In a 2x2Mmatrix, this refers to
Marginal stability
Lyapunov stability where
Asymptotic stability
A subset of marginal stability.
Lyapunov stability where
Process Classification
Deterministic Process
Knowledge about the signal and it's statistical properties for
Wide SenseStationary Process
A process is stationary if all its density functions are timeinvariant. In the case of WSS, this only applies to the mean, variance and autocorrelation. The mean and the variance have to be constant and the autocorrelation function have to be dependent only on the time difference
Ergodicity
An ergodic process is where time averages are equal to ensample averages. This is to show that no statistical properties changes due to change in time and space. This is normally found after a long realization of the process.
Random Signals
Some general properties of normal random variables
 In general, two statistically independent variables are uncorrelated. The opposite is not generally true. However, two normal random variables that are uncorrelated are statistically independent.
 The probability density function describing a vector random variable
$\mathbf{X}$ is completely defined by specifying the mean and the covariance matrix.  The covariance matrix of
$\mathbf{X}$ is positive definite. The magnitudes of all correlation coefficients are less than unity.  Normality is perserved in a linear transformation.
Autocovariance Function
Autocovariance tells us how much a signal correlates with itself across time. It includes a possibly time varying mean of X:
Autocorrelation Function
Autocorrelation also tells us how well the process is correlated with itself at two different times. However, it assumes zero mean, and is more frequently used the autocovariance.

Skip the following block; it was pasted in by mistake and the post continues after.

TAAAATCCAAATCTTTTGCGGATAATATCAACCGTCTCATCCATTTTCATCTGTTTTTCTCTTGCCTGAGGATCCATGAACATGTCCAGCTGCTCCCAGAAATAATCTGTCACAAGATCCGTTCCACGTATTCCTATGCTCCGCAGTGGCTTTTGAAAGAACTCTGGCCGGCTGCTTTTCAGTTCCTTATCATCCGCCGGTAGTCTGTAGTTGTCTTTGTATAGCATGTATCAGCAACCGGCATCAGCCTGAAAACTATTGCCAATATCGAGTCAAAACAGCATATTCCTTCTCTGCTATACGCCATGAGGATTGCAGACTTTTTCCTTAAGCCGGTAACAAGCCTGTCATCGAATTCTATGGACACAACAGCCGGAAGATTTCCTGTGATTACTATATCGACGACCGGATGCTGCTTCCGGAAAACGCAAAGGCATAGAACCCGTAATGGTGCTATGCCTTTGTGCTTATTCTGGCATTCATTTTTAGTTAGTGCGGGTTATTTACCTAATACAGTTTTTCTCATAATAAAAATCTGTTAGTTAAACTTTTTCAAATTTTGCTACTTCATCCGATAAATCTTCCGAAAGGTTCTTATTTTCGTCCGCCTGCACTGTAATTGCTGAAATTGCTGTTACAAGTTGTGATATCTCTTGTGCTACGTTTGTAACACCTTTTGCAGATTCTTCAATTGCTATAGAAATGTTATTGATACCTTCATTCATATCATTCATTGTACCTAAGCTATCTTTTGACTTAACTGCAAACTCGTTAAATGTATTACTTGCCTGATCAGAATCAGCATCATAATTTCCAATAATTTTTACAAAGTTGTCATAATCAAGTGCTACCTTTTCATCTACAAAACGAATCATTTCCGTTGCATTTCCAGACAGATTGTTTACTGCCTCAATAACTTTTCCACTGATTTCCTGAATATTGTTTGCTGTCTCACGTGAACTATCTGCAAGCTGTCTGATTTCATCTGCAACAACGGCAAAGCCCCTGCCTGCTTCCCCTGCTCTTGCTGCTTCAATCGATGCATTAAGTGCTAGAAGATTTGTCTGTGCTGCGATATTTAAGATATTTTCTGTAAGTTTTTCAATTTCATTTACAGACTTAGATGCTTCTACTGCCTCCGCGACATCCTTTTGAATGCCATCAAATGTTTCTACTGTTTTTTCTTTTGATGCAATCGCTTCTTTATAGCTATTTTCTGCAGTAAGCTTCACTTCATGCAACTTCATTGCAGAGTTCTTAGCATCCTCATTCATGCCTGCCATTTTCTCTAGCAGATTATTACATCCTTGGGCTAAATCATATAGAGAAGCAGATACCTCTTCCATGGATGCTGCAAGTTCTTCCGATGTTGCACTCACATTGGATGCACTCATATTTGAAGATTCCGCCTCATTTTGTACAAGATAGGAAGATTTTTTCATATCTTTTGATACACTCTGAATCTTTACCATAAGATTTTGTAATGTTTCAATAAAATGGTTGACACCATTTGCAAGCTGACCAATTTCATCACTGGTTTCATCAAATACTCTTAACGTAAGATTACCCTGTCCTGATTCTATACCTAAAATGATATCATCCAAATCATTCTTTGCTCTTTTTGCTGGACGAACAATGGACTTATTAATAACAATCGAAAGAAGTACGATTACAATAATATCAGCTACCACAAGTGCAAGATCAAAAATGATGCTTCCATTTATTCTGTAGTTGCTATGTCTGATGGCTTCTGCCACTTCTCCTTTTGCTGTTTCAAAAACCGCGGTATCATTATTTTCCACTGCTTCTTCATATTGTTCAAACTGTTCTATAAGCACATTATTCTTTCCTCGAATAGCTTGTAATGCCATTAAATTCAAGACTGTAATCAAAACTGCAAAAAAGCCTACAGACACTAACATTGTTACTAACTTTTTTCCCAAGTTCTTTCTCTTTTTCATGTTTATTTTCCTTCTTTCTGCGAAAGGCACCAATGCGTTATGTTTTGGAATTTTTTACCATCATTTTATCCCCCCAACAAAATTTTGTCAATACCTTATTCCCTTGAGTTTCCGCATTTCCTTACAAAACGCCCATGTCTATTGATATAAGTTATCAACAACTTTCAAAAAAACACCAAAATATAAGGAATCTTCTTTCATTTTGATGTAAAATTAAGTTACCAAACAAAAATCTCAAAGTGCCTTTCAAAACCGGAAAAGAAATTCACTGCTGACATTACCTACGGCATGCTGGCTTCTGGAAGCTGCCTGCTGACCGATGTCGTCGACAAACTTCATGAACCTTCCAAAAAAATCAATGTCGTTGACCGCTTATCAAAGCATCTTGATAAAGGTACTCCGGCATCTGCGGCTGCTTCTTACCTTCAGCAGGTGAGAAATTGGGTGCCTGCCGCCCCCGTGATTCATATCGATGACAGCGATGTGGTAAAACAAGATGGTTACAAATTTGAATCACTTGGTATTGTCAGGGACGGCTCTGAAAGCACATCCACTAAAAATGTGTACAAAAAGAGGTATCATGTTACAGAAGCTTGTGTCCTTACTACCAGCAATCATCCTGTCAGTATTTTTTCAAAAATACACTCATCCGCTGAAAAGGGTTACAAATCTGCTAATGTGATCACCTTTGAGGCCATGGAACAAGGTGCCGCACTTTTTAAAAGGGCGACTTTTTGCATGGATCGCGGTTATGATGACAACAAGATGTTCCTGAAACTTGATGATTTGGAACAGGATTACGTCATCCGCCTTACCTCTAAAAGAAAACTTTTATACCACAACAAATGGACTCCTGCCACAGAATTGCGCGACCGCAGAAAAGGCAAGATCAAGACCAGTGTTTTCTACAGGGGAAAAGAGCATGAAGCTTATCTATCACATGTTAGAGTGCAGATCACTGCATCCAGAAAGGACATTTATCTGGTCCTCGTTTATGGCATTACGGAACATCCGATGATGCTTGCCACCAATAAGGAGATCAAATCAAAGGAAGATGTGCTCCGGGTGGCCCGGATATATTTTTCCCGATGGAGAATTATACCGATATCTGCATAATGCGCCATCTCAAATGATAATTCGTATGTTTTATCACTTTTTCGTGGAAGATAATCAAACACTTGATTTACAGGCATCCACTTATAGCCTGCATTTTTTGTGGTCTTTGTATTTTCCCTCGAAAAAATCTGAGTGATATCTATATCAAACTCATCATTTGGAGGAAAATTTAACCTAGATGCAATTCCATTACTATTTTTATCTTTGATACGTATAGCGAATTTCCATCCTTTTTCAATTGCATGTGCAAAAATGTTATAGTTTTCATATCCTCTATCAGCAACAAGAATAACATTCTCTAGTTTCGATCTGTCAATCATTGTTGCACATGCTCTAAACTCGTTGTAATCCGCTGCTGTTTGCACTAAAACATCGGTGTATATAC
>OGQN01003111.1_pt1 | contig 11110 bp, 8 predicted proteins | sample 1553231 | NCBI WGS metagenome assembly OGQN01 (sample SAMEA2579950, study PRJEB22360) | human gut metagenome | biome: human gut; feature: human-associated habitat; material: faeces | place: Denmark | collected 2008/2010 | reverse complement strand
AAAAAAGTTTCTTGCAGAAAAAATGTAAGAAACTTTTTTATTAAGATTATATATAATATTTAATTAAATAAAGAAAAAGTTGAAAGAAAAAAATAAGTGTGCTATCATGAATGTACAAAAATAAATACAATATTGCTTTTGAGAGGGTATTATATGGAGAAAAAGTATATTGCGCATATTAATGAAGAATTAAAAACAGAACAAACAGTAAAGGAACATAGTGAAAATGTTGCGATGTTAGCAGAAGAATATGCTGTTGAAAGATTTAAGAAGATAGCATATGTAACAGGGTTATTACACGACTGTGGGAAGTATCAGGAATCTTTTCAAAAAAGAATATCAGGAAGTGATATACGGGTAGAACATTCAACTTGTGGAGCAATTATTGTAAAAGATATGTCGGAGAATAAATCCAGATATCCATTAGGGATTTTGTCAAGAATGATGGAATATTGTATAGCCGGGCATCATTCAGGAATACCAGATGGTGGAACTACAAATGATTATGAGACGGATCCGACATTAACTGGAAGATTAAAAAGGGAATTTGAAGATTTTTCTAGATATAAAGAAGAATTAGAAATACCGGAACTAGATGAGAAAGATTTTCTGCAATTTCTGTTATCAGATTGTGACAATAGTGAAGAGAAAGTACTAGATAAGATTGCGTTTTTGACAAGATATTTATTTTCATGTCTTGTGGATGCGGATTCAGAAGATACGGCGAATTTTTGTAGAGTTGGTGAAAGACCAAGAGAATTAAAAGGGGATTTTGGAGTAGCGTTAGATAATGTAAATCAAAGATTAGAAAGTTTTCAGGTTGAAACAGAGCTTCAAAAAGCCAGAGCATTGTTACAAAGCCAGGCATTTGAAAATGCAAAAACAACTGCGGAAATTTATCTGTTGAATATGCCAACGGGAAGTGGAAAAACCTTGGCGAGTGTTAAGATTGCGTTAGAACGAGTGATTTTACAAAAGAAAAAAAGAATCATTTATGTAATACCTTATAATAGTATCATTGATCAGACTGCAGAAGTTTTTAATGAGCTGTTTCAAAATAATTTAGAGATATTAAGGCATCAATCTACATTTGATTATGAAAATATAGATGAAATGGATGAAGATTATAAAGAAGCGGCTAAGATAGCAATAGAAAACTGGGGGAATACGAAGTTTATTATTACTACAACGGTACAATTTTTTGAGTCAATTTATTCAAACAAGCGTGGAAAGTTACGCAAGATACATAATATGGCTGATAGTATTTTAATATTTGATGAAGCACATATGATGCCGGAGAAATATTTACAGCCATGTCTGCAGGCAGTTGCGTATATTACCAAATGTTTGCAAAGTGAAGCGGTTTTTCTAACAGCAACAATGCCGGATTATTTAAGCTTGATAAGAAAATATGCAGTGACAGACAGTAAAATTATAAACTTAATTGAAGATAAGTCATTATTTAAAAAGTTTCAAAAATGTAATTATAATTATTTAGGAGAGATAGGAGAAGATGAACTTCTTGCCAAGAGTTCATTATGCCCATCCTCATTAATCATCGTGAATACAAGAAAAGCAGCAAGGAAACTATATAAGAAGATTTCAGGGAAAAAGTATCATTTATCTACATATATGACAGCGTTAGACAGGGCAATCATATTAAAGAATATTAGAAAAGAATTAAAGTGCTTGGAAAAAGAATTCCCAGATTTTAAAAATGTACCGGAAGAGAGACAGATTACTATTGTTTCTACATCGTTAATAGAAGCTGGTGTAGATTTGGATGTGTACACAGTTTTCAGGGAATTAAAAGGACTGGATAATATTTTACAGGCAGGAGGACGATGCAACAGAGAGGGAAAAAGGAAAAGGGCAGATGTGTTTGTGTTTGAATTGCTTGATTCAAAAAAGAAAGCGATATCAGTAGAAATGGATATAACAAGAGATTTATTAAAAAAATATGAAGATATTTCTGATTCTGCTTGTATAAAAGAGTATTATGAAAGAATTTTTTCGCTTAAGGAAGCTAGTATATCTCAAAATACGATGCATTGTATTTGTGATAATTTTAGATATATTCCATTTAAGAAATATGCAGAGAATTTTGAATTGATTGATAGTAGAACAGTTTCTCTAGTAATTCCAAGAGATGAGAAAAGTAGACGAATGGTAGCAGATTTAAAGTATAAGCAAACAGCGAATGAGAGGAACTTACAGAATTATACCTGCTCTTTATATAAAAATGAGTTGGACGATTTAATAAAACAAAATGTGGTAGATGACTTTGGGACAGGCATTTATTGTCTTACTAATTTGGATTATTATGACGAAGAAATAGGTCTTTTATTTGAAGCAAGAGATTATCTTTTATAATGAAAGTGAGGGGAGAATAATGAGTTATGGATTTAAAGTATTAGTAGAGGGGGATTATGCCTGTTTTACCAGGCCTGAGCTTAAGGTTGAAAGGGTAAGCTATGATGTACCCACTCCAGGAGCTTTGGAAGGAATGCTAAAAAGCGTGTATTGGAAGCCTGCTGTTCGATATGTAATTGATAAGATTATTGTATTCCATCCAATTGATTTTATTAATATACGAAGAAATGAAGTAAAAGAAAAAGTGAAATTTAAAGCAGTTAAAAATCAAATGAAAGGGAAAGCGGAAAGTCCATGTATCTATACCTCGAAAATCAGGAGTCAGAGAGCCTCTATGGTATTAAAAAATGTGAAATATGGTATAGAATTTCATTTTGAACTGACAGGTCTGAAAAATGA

If the process is stationary, its probability density functions are invariant with time, and the autocorrelation function depends only on the time difference
Another way of writing the autocorrelation:
The last integral is difficult to evaluate, since it is difficult to know the joint density function
Properties of the autocorrelation function (for stationary processes)
$ R_x (0) = E[(X(t))^2] $ = meansquare value (for a zeromean process, this is equal to the variance)$ R_x (\tau) $ even function of$\tau$ (dir of time shift is immaterial)$\left  R_x(\tau) \right  \leq R_x(0)$ $\lim_{\tau \to \infty} R_x(\tau) = 0$ if$X(t)$ does not contain any periodic components (this also implies zero mean for the process, as a constant is a special case of a periodic function)$\mathfrak{F}[R_x(\tau)]$ is real, symmetric and nonnegative
Crosscorrelation Function
Just as the autocorrelation function tells us something about how process is correlated with itself, the crosscorrelation function provides information about the mutual correlation between two processes
It should be noted that interchanging the order of the subscripts of the crosscorrelation function has the effect of changing the sign of the argument, and that the crosscorrelation lacks the symmetry possessed by the autocorrelation function.
For zeromean uncorrelated stationary random processes